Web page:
Raven Wood spends her days at Florence’s Uffizi gallery restoring Renaissance art. But an innocent walk home after an evening with friends changes her life forever. When she intervenes in the senseless beating of a homeless man, his attackers turn on her, dragging her into an alley. Raven is only semiconscious when their assault is interrupted by a cacophony of growls followed by her attackers’ screams. Mercifully, she blacks out, but not before catching a glimpse of a shadowy figure who whispers to her . . .
When Raven awakes, she is inexplicably changed. Upon returning to the Uffizi, no one recognizes her. More disturbingly, she discovers that she’s been absent an entire week. With no recollection of her disappearance, Raven learns that her absence coincides with one of the largest robberies in Uffizi history—the theft of a set of priceless Botticelli illustrations. When the police identify her as their prime suspect, Raven is desperate to clear her name. She seeks out one of Florence’s wealthiest and most elusive men in an attempt to uncover the truth. Their encounter leads Raven to a dark underworld whose inhabitants kill to keep their secrets . . .
Enjoy an Excerpt:
A lone figure stood high atop Brunelleschi’s dome, under the shade of the gold globe and cross. His black clothing faded into the encroaching darkness, rendering him invisible to the people below.
Not that they would have seen him.
From his vantage point, they looked like ants. And ants they were to him, an irritating, if necessary, presence in his city.
The city of Florence had been his for almost seven hundred years. When he was in residence, he spent the moments before sunset in the same place, surveying his kingdom with Lucifer-like pride. This was the work of his hands, the fruit of his labor, and he wielded his power without mercy.
His considerable strength was magnified by his intellect and his patience. Centuries had passed before his eyes, yet he remained constant. Time was a luxury he owned in abundance, and he was never hasty in his pursuit of revenge. Over a hundred years had come and gone since he’d been robbed of some of his most prized possessions. He’d waited for them to resurface and they had. On this night, he’d restored the illustrations to his personal collection, the sophisticated security of the Uffizi Gallery causing him only the most trifling of inconveniences.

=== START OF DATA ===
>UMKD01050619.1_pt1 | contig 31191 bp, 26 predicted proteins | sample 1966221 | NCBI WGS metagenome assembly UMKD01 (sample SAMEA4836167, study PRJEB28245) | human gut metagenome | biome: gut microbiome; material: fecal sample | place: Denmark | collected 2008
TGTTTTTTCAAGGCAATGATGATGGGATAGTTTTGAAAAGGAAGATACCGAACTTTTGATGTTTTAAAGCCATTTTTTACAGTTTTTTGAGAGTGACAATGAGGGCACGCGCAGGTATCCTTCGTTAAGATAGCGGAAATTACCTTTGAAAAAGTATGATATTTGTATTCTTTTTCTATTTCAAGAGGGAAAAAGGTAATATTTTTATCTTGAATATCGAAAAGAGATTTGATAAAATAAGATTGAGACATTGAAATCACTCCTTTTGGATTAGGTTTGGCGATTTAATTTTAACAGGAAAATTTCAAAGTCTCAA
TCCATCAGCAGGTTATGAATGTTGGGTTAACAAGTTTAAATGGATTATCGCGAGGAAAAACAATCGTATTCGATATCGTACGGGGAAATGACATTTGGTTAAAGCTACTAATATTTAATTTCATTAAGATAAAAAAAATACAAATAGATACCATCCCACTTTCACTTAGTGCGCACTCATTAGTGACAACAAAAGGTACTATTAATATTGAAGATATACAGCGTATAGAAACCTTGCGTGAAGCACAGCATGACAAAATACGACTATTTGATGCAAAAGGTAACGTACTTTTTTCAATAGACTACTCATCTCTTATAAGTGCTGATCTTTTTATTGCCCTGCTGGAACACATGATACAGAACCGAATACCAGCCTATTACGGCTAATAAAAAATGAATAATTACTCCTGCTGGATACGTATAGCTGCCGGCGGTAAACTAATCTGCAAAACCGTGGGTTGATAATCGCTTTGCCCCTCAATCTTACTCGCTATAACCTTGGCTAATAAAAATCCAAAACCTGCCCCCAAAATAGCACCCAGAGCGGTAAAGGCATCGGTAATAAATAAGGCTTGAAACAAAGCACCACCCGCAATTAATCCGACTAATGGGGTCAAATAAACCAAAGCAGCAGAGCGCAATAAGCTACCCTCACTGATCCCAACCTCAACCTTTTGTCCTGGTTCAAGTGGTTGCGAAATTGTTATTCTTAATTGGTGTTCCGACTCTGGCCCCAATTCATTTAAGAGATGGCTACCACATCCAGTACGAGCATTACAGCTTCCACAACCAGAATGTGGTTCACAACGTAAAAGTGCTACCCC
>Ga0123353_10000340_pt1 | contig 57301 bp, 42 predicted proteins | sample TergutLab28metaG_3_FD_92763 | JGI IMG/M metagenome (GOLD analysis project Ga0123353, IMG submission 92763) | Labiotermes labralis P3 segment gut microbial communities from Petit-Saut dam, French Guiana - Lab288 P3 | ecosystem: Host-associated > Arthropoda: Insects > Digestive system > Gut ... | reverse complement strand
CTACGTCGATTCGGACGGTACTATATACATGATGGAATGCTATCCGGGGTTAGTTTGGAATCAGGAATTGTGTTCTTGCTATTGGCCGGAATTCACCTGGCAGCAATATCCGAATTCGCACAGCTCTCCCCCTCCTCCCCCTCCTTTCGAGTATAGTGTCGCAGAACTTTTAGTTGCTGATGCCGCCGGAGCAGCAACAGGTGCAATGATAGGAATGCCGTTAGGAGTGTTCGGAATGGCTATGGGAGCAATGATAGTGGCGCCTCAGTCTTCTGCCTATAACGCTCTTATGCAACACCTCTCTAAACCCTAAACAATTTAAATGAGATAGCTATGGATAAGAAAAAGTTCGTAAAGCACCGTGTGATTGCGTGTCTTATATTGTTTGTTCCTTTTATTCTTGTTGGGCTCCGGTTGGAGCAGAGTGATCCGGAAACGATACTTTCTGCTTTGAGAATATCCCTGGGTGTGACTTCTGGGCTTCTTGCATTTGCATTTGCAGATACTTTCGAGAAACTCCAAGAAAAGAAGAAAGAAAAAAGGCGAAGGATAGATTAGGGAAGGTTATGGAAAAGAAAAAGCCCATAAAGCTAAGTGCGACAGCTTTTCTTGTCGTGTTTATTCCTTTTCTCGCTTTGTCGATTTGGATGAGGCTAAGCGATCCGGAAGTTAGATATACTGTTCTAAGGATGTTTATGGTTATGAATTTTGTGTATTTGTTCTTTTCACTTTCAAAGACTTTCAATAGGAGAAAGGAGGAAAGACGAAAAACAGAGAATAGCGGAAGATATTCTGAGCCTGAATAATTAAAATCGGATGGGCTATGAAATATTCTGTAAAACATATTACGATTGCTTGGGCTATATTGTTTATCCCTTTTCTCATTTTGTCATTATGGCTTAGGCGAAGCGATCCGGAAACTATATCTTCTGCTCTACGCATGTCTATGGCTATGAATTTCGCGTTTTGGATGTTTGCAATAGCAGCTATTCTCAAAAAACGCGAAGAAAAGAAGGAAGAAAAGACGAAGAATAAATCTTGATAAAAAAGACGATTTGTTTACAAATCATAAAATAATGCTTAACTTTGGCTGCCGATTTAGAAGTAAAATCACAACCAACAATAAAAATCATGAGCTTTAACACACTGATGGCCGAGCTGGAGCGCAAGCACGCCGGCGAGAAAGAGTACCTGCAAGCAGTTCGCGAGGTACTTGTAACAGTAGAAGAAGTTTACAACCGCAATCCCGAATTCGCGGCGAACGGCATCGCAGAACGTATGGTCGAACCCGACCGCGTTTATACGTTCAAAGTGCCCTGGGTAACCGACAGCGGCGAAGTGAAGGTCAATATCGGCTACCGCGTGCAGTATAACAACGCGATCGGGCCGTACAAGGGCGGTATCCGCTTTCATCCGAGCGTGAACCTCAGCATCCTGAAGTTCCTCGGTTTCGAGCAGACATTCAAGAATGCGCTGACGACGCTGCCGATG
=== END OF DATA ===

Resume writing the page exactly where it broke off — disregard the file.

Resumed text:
So it was that he stood in triumph against the darkening sky, like a Medici prince, looking out over Florence. He smelled rain on the warm air as he contemplated the fate of those responsible for acquiring his stolen illustrations. He’d intended to kill them two years previous, but had been thwarted by a tiresome assassination attempt. The war that ensued between the underworlds of Florence and Venice had kept him occupied since then. He’d won the war, successfully annexing Venice and all its territories. And his prey had finally returned to the city. Now was the time to have his revenge.
He had time enough to plan the killings and so he stood, enjoying his success, as a warm, persistent rain began to fall. The ants below scattered, scurrying for shelter. Soon the streets emptied of human beings.
He clutched the case under his arm more closely, realizing that his illustrations were in need of a dry space. In the blink of an eye, he traveled down the red tiles to a lower half dome before leaping to the ground and sprinting across the square. Soon he was climbing to the roof of the Arciconfraternita della Misericordia, an adjacent, aged building.
There was a time when he would have served the Arciconfraternita, joining in their mission of mercy, rather than treating them as a hurdle. But he hadn’t been merciful since 1274. In his new form, the concept never entered his consciousness.
Some hours later, he flew across the tiled roofs at great speed, dodging raindrops and heading toward the Ponte Vecchio. The smell of blood filled his nostrils. There was more than one vintage, but the scent that attracted his attention was young and unaccountably sweet. It resurrected in him memories forgotten, images of love and loss.
Other monsters moved in the darkness, from all parts of the city, racing toward the place where innocent blood cried out from the ground.
He changed direction and increased his speed, moving toward the Ponte Santa Trinita. His black form blurred against the night sky as he leapt from rooftop to rooftop.
As he ran, the question uppermost in his mind was: Who will reach her first?